This month Shimelle has been hosting a 30 Day Scrapbooking Photo Challenge with daily prompts and stories on Instagram and Facebook. I haven't been playing along daily, but I shared my answers to the first 10 prompts last week, and I have the next ten for you today.

11. A Purchase I Can't Explain
Fiskars Texture Plates - Actually I can explain them, but I should never have bought them. They came with a small tool to work over the surface and emboss a design into your paper or cardstock, but I've rarely used them. I lusted after them for ages in my local WHSmith, and only bought them when they were drastically reduced, but it was a misplaced purchase. 

12. Something That Always Inspires Me
I make a lot of pages in response to sketch challenges on either Sketch-n-Scrap or Stuck?! Sketches, and if I'm stuck for ideas I normally turn to these sites first.

13. Storing My Albums
My completed albums are on the shelves of a console table in the lounge. The cream and brown ones are annual albums, cream from earlier years and brown from more recent years; the green albums are from Norwegian cruise holidays, black is Harry Potter and the blue is my Olympic and Paralympic album. I also have a shelf in my study/craft room for albums in progress plus two more cruise albums that I need to go through and add the finishing touches.

14. A Special Title
I wasn't sure what to pick for this; I normally use a mix of Thickers and smaller letter stickers for my titles but they don't seem to be particularly special. Scrolling through my pages for titles that stand out or are a bit different, I was drawn to a few where I've layered one part of the title over another. This one was cut on my Silhouette, but I've also layered two sizes of sticker in the past. 

15. Changes in Style
My first album was for a cruise we took in 2008; the pages were mostly cardstock with a few dark patterned papers and the occasional Jolee's sticker for embellishment while my titles and journalling were almost all computer-printed. These days it's mostly patterned paper in lighter colours, there are more embellishments available, my titles are either made from letter stickers or cut on my Silhouette and I journal by hand. These four-photo pages were made in 2008/9, 2013 and 2017 and show changes in my style over that time:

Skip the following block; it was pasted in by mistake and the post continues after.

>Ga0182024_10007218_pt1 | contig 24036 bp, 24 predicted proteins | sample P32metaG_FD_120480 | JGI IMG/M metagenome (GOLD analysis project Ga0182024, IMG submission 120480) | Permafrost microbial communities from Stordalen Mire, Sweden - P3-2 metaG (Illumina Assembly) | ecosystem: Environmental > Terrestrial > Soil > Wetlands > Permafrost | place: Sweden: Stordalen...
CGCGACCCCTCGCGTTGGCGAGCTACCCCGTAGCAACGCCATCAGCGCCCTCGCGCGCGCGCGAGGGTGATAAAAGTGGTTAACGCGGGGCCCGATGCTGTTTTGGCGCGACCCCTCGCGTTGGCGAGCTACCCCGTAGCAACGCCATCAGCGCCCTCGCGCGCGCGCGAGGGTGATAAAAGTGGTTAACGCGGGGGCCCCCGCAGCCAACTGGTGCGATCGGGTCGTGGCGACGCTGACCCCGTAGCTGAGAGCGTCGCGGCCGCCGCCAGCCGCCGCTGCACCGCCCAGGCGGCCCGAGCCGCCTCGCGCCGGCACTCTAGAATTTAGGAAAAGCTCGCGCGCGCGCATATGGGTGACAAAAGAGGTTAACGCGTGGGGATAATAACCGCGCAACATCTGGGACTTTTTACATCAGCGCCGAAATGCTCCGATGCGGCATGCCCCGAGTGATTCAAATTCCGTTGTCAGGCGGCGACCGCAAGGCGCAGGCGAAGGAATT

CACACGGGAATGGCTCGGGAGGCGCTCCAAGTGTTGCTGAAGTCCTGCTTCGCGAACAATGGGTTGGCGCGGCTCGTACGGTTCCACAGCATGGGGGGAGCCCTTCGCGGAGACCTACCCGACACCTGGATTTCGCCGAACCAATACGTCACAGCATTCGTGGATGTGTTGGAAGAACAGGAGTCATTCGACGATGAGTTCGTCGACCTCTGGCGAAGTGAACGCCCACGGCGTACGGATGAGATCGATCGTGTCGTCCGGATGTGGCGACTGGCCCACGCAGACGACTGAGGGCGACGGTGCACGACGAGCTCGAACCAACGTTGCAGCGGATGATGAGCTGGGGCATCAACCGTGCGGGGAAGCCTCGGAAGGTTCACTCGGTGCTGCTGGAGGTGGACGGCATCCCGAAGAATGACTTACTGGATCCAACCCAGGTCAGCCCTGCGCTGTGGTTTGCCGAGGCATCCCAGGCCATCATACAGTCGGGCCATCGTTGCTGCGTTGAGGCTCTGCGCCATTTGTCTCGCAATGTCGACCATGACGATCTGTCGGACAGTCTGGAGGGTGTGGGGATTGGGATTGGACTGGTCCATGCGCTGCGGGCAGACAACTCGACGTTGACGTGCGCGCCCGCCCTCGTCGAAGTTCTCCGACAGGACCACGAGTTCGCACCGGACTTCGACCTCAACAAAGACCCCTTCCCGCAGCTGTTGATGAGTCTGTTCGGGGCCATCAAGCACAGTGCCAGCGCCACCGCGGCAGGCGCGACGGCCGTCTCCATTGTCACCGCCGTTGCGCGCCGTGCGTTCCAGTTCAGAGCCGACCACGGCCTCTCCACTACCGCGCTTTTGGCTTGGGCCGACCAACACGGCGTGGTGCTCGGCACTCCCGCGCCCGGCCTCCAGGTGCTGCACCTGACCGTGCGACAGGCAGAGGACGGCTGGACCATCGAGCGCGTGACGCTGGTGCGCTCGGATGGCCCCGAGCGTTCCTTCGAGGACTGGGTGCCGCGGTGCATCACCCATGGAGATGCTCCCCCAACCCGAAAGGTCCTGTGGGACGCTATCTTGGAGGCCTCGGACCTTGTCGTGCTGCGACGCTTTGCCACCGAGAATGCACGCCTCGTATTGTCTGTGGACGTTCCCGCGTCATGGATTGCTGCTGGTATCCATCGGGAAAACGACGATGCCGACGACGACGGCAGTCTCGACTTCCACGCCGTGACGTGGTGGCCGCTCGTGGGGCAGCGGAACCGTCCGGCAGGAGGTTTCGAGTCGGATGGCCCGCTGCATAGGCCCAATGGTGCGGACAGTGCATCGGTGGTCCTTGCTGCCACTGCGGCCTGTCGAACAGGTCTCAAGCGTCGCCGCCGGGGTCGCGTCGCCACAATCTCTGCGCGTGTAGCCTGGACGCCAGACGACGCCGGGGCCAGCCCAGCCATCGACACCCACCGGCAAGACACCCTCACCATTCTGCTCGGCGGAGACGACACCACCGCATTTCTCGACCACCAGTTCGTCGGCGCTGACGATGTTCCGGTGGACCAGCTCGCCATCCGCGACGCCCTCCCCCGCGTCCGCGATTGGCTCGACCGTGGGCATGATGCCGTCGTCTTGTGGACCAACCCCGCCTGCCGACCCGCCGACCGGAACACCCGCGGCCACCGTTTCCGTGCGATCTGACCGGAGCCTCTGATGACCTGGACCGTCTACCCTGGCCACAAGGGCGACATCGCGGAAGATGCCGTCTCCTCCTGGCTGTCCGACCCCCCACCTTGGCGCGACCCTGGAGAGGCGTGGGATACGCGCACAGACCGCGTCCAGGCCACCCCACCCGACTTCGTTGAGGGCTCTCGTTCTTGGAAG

16. What I Need Before I Start
Just the obvious really - photos and patterned paper, plus a plan. I generally choose embellishments as I go along, and pick letter stickers for my title near the end.

17. My Camera
I don't stay completely up-to-date with my tech, and both my phone and my camera are hand-me-downs from my husband (who does regularly update his). My camera is a Olympus SZ-30MR and I use it for almost all my photography; my phone, a Samsung of some sort, is really just an emergency back-up for when I either don't have my camera with me or its battery expires unexpectedly.

18. A Favourite Technique
I'm never sure what to say for this, but I do like a stitched circle on my page and I chose a machine-stitched one for an NSD blog hop on favourite techniques. Nothing has really changed since then, so I'll pick it again (and re-share my page from that day).

19. A Page With a Punch
I have a drawer full of punches and use them often (unlike those stamps from prompt 4); my favourites are a postage stamp border punch from Fiskars and a 1" scalloped circle punch from Woodware. However I'm going back to 2012 and a page from a class Shimelle ran called & Now for Something Completely Different. This made a feature of several overlapping rows of punched cardstock; I use a bracket punch for my strips and they fitted together to make a pretty lozenge pattern.

20. Something With Circles
I have two circle cutters, a Fiskars shape cutter which works with a set of circle templates and a Kreaxions circle cutter. The Fiskars templates come in 15 fixed sizes from 1" through to 8.25"; the Kreaxions cutter is totally flexible (up to 10") but it works like a pair of compasses with a blade instead of a pencil' this leaves a small hole in the middle of the circle so it can't be used on photos. I used both on this page - Fiskars for the photos and Kreaxions for the mats.

I'll be back next week with the final 10 prompts; in the meantime, Shimelle is posting daily in the Scrapbook Like a Superhero Facebook group, and also on Instagram.